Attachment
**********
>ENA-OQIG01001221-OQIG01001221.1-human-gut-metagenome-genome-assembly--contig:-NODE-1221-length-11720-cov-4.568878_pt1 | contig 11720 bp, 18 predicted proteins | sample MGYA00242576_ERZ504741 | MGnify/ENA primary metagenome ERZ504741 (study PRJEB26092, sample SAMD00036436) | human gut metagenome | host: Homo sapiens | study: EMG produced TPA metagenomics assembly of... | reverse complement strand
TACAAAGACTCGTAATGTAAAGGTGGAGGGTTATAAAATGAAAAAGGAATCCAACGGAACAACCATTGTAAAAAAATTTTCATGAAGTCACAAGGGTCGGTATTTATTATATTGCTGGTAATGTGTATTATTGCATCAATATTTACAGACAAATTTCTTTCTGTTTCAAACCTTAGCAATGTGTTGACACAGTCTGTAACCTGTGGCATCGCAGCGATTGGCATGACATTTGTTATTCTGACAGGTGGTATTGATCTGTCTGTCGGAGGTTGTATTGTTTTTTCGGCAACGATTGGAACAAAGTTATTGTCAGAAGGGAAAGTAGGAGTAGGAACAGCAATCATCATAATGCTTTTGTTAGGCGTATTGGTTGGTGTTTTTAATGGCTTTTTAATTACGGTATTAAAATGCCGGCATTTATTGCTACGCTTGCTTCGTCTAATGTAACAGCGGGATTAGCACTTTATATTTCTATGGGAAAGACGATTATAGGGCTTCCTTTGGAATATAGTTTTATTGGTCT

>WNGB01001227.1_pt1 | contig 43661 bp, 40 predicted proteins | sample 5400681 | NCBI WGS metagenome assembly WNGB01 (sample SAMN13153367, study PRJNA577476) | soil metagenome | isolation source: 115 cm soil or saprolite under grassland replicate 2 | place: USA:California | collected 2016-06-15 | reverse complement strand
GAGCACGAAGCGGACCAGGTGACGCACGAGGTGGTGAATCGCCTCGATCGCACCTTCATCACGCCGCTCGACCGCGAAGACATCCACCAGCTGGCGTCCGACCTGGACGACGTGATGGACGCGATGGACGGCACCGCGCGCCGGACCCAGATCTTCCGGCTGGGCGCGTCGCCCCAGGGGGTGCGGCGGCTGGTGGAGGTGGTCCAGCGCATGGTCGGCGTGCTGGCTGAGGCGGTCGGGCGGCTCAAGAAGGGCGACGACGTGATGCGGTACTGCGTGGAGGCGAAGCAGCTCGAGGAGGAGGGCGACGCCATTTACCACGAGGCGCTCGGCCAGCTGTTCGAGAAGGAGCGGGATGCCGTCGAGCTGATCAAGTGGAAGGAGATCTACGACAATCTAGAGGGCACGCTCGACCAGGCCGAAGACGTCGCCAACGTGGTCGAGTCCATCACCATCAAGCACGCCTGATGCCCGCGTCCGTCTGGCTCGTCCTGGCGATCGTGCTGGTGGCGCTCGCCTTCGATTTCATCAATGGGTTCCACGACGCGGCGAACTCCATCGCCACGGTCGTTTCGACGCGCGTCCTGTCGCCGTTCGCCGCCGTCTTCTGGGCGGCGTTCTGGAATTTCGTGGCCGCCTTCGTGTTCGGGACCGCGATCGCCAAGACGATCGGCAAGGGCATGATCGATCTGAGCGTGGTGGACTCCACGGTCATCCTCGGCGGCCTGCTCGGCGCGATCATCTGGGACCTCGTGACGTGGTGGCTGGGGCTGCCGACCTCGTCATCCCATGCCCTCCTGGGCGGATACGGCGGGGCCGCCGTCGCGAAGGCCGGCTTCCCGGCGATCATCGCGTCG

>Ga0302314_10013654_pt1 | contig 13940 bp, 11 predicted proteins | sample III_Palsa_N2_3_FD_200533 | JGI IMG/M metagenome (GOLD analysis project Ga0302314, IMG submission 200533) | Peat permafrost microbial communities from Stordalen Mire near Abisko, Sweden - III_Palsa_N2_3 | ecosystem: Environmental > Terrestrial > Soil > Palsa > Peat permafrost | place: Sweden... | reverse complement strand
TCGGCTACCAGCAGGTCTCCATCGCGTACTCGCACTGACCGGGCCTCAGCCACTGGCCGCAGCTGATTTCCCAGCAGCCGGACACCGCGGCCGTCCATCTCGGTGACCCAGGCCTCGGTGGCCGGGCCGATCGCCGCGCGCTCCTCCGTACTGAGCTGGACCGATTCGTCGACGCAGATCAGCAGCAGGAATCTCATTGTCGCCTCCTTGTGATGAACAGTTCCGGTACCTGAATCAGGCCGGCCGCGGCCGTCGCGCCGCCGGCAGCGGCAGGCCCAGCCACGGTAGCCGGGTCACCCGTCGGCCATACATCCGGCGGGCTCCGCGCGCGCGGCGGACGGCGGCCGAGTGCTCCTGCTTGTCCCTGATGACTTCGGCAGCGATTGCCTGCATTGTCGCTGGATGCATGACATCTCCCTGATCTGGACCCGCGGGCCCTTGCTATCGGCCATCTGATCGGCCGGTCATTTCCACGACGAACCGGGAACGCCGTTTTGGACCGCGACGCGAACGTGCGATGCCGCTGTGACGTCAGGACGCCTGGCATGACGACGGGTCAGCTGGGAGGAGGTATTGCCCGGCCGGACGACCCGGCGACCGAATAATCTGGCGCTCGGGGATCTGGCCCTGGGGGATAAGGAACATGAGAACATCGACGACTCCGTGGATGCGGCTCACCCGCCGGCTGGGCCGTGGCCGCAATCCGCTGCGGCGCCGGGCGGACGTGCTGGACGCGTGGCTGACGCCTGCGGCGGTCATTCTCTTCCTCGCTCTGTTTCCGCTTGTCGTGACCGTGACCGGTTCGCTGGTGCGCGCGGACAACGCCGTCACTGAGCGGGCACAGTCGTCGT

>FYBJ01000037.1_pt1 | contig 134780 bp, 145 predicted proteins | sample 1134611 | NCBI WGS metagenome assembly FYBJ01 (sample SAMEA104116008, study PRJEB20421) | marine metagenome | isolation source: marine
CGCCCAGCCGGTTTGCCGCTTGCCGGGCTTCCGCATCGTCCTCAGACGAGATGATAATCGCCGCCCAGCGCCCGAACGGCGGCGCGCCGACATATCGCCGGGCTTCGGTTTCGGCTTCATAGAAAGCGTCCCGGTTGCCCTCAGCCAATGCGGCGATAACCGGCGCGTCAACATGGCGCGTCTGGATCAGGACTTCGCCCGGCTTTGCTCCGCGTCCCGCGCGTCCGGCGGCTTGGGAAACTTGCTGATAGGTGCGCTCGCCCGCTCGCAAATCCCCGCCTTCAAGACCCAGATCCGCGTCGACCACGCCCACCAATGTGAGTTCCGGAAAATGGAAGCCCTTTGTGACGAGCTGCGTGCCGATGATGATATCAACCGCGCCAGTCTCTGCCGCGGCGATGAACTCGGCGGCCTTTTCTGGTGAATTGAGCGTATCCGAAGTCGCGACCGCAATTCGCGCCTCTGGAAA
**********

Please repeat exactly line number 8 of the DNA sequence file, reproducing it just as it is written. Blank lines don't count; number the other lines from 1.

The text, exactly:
CGCCCAGCCGGTTTGCCGCTTGCCGGGCTTCCGCATCGTCCTCAGACGAGATGATAATCGCCGCCCAGCGCCCGAACGGCGGCGCGCCGACATATCGCCGGGCTTCGGTTTCGGCTTCATAGAAAGCGTCCCGGTTGCCCTCAGCCAATGCGGCGATAACCGGCGCGTCAACATGGCGCGTCTGGATCAGGACTTCGCCCGGCTTTGCTCCGCGTCCCGCGCGTCCGGCGGCTTGGGAAACTTGCTGATAGGTGCGCTCGCCCGCTCGCAAATCCCCGCCTTCAAGACCCAGATCCGCGTCGACCACGCCCACCAATGTGAGTTCCGGAAAATGGAAGCCCTTTGTGACGAGCTGCGTGCCGATGATGATATCAACCGCGCCAGTCTCTGCCGCGGCGATGAACTCGGCGGCCTTTTCTGGTGAATTGAGCGTATCCGAAGTCGCGACCGCAATTCGCGCCTCTGGAAA